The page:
FTS Q&A: Mike Michaud

2 terms in the Maine House of Representatives and 5 terms in the Maine Senate all while maintaining a full-time job at the Great Northern Paper in East Millinocket; work ethic has never been a question for Mike Michaud. After spening 6 terms in the US House of Representatives, Michaud has decided that the he could best continue to serve the people of Maine by running for the office of Governor which is no small task considering the big name field of candidates.
We are excited to be joined by Congressman Michaud on the Fill The Steins Podcast this Friday Evening at 7pm to talk a little bit about the man behind the politician. In advance of our radio show, Mike was kind enough to sit down and answer questions on life growing up in East Millinocket and his plans for reforming education in Maine.
Fill The Steins (FTS): Let’s get straight to the hard hitting questions. Schenck High School, which you attended, has been the punch line of jokes for its name for several decades. Where do you weigh in on the talk of potentially changing the school name?
Mike Michaud (MM): Oh jeeze, I’m going to leave that one to the local voters in the area! But I’ll always consider myself a proud alumni.

FTS: With five other siblings I am sure you must have found plenty of ways to entertain each other while growing up. What’s one talent that you’ve picked up through the years that most people don’t know about?

MM: Well I didn’t learn it from my siblings but I’m pretty good at tying flies, which is something I picked up from my dad.

FTS: You spent most of your life before politics as a worker and supervisor at Great Northern Paper in East Millinocket. GNP has changed hands several times in the last few decades and now it appears state funding or incentives are again needed to get it back on track. In a town with a population now under 1,800 people, why should we keep bailing out the paper mills?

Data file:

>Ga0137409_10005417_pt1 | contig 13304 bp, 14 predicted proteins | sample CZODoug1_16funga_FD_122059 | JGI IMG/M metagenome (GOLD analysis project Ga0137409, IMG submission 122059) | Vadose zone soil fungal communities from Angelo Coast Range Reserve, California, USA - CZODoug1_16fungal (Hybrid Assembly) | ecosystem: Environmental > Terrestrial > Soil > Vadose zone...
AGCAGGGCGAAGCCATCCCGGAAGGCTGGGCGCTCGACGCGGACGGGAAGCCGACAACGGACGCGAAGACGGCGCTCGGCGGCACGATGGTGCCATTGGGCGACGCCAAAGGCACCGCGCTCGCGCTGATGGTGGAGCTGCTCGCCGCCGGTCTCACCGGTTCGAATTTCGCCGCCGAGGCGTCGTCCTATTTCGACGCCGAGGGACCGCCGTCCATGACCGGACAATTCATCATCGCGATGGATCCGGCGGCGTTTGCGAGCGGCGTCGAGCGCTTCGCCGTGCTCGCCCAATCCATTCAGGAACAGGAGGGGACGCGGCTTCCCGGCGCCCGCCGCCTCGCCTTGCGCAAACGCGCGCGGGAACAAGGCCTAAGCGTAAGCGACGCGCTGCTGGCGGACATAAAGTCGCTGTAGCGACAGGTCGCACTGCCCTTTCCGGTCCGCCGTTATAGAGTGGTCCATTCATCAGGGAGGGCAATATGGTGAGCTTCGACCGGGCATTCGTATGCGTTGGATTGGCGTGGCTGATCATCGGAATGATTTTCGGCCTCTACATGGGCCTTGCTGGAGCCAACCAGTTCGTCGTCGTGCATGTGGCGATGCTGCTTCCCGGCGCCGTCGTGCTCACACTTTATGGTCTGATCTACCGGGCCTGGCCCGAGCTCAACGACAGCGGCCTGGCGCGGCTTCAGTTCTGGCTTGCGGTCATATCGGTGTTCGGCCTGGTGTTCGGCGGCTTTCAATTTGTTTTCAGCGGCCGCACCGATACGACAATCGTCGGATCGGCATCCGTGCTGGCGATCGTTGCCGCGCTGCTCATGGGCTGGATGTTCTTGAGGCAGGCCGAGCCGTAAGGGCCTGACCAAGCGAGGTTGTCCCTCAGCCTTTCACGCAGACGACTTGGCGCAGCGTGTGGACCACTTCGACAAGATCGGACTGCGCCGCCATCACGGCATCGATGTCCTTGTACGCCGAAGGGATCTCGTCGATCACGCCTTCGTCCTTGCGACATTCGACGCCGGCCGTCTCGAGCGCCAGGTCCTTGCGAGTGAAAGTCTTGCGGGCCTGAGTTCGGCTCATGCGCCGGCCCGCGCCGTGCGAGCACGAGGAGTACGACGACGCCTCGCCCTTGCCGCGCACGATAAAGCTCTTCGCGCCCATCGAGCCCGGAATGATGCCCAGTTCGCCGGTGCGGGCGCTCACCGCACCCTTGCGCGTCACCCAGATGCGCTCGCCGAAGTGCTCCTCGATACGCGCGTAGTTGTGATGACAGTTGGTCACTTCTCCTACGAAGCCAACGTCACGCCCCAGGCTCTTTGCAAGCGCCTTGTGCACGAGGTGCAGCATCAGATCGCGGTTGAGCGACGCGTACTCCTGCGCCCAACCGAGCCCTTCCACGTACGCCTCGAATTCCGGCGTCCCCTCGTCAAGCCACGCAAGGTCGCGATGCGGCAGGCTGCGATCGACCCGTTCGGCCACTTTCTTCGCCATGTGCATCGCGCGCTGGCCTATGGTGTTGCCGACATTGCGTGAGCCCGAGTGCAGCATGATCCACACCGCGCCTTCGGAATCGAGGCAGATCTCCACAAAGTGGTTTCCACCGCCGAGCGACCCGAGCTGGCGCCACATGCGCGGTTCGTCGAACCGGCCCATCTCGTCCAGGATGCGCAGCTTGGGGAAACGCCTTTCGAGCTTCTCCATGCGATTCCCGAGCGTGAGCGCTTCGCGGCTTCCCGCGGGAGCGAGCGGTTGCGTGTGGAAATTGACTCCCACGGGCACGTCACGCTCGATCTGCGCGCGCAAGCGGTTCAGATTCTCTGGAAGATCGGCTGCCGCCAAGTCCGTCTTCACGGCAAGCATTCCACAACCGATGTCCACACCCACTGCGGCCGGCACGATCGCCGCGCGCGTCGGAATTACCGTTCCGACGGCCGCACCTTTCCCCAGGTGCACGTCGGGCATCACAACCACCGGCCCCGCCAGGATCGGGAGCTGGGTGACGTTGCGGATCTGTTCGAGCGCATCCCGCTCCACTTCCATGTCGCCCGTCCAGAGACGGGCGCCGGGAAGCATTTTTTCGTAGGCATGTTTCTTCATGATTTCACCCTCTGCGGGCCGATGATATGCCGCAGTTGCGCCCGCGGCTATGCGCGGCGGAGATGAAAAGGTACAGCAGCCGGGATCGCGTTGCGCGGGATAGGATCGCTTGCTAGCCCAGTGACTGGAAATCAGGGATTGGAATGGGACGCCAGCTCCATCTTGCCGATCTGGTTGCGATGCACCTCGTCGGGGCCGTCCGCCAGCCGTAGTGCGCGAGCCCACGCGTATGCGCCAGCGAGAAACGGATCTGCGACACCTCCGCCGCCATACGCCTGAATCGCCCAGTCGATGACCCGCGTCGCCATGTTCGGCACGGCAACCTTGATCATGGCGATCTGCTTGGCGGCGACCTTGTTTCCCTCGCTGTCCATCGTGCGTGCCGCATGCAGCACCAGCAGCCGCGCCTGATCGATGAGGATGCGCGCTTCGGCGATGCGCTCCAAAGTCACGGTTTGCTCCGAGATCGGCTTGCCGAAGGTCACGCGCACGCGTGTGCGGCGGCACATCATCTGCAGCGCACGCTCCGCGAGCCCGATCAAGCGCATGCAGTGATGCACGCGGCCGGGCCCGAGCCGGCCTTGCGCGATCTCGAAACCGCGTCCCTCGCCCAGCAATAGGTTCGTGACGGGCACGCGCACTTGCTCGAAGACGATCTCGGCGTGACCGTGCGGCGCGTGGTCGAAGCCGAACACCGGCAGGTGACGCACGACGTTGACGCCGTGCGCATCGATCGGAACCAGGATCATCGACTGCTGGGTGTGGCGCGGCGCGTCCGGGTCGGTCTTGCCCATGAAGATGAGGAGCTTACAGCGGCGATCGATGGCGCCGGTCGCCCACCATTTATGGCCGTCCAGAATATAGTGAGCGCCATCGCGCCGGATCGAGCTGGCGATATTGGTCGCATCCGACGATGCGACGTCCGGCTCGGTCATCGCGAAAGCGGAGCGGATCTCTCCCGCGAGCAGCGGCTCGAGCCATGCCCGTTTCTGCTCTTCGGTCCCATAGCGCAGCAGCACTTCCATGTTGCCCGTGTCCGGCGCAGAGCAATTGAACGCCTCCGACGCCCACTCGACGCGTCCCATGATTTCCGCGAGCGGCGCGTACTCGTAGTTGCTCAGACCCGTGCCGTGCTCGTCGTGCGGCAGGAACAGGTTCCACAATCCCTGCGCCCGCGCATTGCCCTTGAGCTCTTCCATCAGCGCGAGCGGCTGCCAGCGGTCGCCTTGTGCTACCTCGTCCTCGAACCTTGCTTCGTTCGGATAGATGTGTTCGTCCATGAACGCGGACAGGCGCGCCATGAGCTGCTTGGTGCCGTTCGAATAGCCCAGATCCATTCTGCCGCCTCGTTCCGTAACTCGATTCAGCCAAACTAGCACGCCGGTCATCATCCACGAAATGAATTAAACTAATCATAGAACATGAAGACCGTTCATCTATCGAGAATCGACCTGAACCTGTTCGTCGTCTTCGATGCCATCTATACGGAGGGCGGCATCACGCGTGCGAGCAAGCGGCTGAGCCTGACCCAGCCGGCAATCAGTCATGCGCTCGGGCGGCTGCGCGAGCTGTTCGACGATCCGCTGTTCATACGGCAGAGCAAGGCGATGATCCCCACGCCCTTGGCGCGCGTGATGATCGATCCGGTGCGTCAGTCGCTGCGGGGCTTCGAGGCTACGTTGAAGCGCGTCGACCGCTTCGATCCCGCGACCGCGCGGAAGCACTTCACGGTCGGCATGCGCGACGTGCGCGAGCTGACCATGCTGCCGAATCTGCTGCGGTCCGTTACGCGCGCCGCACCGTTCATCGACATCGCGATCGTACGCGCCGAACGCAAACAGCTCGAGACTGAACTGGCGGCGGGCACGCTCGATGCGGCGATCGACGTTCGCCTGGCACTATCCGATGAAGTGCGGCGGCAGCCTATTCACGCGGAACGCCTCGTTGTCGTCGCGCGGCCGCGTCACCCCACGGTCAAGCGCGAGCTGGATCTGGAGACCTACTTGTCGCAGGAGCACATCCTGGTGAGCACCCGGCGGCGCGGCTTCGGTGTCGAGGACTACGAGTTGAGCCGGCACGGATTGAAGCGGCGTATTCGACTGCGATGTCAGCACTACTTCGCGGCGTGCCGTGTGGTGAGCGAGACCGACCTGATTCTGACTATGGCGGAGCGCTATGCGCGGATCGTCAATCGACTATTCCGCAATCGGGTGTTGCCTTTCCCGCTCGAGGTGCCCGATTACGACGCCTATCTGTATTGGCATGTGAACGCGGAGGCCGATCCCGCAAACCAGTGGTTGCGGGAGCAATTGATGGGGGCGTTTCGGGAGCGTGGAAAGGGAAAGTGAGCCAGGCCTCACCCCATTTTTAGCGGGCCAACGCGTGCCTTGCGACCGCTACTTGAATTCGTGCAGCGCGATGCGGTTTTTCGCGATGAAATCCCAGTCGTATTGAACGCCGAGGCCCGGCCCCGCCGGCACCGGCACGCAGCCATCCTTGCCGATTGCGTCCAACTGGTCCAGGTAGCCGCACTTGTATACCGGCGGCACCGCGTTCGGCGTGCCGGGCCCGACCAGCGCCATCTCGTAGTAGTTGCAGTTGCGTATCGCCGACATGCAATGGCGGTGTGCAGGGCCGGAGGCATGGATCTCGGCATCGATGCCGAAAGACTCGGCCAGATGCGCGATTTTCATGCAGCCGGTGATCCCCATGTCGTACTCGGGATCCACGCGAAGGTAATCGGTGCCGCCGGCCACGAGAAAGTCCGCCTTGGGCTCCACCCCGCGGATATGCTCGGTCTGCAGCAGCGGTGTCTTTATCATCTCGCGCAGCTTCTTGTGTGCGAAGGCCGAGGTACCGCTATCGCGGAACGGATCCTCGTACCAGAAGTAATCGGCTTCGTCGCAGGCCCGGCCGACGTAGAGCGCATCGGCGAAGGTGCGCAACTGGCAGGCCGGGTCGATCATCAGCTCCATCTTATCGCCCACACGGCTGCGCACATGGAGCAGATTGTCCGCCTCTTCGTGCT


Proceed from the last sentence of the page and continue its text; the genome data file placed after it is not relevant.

MM: I’m always going to fight for any job, whether it’s in a paper mill or a high tech industry. There is no doubt that the past can’t drive economic development. Our economy is changing and we need to adapt as a state but we also can’t turn our backs on the jobs of today in hopes of the jobs of tomorrow. We need to and can fight for both. If you look at my career, you can see I’ve done that. I’ve fought hard to protect American manufacturing jobs from being shipped overseas just as I’ve fought for millions in funding to develop innovative new jobs in Maine for Tidal Power, offshore wind and, small business development and expansion of broadband internet. 
FTS: When you are back home in East Millinocket, on break from Congress, what can expect to find Mike Michaud doing to relax and unwind?
MM: I love the outdoors so when I get a day to relax I like to spend it either working in my wood lot cutting brush or mowing the lawn. I also like to garden but I don’t have a lot of time for a big garden these days since I’m hardly ever home. So I made a garden on wheels that I grow vegetables in. I just cart it out in the springtime and leave out in the sun all summer long.

FTS: You are running for Governor in what appears to be three man race with three well known and very different personalities. What made you decide that the time was now to run for Governor instead of continuing on as a representative in Washington?